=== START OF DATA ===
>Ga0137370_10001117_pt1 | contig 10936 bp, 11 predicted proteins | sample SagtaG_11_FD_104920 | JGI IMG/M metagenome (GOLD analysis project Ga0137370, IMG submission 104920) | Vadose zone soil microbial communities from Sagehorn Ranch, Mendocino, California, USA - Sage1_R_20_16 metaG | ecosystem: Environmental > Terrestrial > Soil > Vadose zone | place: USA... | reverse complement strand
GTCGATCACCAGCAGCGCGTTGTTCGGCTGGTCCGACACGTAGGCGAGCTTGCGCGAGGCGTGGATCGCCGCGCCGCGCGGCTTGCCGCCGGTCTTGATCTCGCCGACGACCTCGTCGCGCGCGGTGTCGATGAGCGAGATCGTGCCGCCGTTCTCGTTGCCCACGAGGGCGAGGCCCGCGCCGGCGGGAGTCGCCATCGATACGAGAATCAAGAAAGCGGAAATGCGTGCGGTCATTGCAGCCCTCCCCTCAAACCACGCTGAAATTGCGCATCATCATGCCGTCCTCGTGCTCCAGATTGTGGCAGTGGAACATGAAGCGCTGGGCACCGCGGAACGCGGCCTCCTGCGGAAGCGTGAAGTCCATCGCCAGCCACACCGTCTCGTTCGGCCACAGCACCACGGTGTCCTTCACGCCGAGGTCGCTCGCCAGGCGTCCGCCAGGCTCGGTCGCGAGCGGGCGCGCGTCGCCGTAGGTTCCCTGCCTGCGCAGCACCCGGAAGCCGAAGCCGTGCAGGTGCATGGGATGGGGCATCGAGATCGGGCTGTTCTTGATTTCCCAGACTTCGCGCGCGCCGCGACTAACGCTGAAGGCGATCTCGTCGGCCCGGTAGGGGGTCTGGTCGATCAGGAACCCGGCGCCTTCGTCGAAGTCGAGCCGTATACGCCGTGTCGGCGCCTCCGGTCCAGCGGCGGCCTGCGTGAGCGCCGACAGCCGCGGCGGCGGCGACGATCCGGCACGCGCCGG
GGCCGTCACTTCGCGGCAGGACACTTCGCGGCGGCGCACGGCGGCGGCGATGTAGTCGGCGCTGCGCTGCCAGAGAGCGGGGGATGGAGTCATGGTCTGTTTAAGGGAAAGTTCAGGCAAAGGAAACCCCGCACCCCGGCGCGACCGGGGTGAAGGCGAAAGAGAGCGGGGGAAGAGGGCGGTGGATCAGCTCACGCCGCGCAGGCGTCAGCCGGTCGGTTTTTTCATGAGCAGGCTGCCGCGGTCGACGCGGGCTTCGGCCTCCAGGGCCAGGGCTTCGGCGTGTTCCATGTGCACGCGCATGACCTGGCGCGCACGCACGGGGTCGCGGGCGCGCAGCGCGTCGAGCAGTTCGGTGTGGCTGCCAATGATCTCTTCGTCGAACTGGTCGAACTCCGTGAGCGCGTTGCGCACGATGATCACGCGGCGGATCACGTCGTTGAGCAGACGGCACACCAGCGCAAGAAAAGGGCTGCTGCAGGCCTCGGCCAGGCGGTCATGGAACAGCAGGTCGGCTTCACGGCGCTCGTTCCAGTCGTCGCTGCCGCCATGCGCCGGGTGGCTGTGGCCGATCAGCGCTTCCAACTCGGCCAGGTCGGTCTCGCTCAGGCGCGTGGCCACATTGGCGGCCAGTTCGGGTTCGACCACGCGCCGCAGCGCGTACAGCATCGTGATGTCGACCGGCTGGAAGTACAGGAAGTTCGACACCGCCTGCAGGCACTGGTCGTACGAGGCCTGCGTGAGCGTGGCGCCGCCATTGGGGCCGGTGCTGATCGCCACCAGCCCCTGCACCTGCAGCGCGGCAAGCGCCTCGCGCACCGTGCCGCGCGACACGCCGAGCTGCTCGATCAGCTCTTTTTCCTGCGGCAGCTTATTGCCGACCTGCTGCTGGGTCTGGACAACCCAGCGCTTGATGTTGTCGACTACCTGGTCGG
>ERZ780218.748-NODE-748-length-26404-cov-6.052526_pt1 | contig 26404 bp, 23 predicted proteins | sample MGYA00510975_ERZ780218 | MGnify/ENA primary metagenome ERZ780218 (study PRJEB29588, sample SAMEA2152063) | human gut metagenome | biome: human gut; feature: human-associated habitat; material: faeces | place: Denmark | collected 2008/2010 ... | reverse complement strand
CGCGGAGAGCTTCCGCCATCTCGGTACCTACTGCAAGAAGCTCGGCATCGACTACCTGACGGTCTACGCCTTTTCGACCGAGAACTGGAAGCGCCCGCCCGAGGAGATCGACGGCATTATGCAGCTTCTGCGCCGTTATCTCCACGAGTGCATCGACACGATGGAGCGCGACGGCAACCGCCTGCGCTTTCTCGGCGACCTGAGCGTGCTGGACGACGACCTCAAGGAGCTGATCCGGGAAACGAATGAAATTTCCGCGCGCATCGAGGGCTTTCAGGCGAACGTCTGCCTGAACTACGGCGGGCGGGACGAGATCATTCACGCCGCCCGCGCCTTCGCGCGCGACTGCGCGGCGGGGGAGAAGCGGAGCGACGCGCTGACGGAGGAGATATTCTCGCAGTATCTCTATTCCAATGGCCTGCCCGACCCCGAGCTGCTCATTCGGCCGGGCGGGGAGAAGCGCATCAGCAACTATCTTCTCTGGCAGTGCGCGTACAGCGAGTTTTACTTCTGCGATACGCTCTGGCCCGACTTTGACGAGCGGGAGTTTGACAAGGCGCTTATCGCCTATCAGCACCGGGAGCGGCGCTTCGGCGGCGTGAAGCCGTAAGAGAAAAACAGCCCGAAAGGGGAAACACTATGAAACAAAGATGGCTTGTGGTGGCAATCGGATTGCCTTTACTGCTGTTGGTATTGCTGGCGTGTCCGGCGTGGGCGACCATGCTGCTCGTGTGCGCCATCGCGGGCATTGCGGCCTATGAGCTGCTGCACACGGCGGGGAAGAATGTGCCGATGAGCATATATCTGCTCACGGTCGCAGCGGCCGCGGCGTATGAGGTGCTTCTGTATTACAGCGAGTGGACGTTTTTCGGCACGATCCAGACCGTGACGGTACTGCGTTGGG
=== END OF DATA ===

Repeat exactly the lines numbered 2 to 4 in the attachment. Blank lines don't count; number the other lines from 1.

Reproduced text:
GTCGATCACCAGCAGCGCGTTGTTCGGCTGGTCCGACACGTAGGCGAGCTTGCGCGAGGCGTGGATCGCCGCGCCGCGCGGCTTGCCGCCGGTCTTGATCTCGCCGACGACCTCGTCGCGCGCGGTGTCGATGAGCGAGATCGTGCCGCCGTTCTCGTTGCCCACGAGGGCGAGGCCCGCGCCGGCGGGAGTCGCCATCGATACGAGAATCAAGAAAGCGGAAATGCGTGCGGTCATTGCAGCCCTCCCCTCAAACCACGCTGAAATTGCGCATCATCATGCCGTCCTCGTGCTCCAGATTGTGGCAGTGGAACATGAAGCGCTGGGCACCGCGGAACGCGGCCTCCTGCGGAAGCGTGAAGTCCATCGCCAGCCACACCGTCTCGTTCGGCCACAGCACCACGGTGTCCTTCACGCCGAGGTCGCTCGCCAGGCGTCCGCCAGGCTCGGTCGCGAGCGGGCGCGCGTCGCCGTAGGTTCCCTGCCTGCGCAGCACCCGGAAGCCGAAGCCGTGCAGGTGCATGGGATGGGGCATCGAGATCGGGCTGTTCTTGATTTCCCAGACTTCGCGCGCGCCGCGACTAACGCTGAAGGCGATCTCGTCGGCCCGGTAGGGGGTCTGGTCGATCAGGAACCCGGCGCCTTCGTCGAAGTCGAGCCGTATACGCCGTGTCGGCGCCTCCGGTCCAGCGGCGGCCTGCGTGAGCGCCGACAGCCGCGGCGGCGGCGACGATCCGGCACGCGCCGG
GGCCGTCACTTCGCGGCAGGACACTTCGCGGCGGCGCACGGCGGCGGCGATGTAGTCGGCGCTGCGCTGCCAGAGAGCGGGGGATGGAGTCATGGTCTGTTTAAGGGAAAGTTCAGGCAAAGGAAACCCCGCACCCCGGCGCGACCGGGGTGAAGGCGAAAGAGAGCGGGGGAAGAGGGCGGTGGATCAGCTCACGCCGCGCAGGCGTCAGCCGGTCGGTTTTTTCATGAGCAGGCTGCCGCGGTCGACGCGGGCTTCGGCCTCCAGGGCCAGGGCTTCGGCGTGTTCCATGTGCACGCGCATGACCTGGCGCGCACGCACGGGGTCGCGGGCGCGCAGCGCGTCGAGCAGTTCGGTGTGGCTGCCAATGATCTCTTCGTCGAACTGGTCGAACTCCGTGAGCGCGTTGCGCACGATGATCACGCGGCGGATCACGTCGTTGAGCAGACGGCACACCAGCGCAAGAAAAGGGCTGCTGCAGGCCTCGGCCAGGCGGTCATGGAACAGCAGGTCGGCTTCACGGCGCTCGTTCCAGTCGTCGCTGCCGCCATGCGCCGGGTGGCTGTGGCCGATCAGCGCTTCCAACTCGGCCAGGTCGGTCTCGCTCAGGCGCGTGGCCACATTGGCGGCCAGTTCGGGTTCGACCACGCGCCGCAGCGCGTACAGCATCGTGATGTCGACCGGCTGGAAGTACAGGAAGTTCGACACCGCCTGCAGGCACTGGTCGTACGAGGCCTGCGTGAGCGTGGCGCCGCCATTGGGGCCGGTGCTGATCGCCACCAGCCCCTGCACCTGCAGCGCGGCAAGCGCCTCGCGCACCGTGCCGCGCGACACGCCGAGCTGCTCGATCAGCTCTTTTTCCTGCGGCAGCTTATTGCCGACCTGCTGCTGGGTCTGGACAACCCAGCGCTTGATGTTGTCGACTACCTGGTCGG
>ERZ780218.748-NODE-748-length-26404-cov-6.052526_pt1 | contig 26404 bp, 23 predicted proteins | sample MGYA00510975_ERZ780218 | MGnify/ENA primary metagenome ERZ780218 (study PRJEB29588, sample SAMEA2152063) | human gut metagenome | biome: human gut; feature: human-associated habitat; material: faeces | place: Denmark | collected 2008/2010 ... | reverse complement strand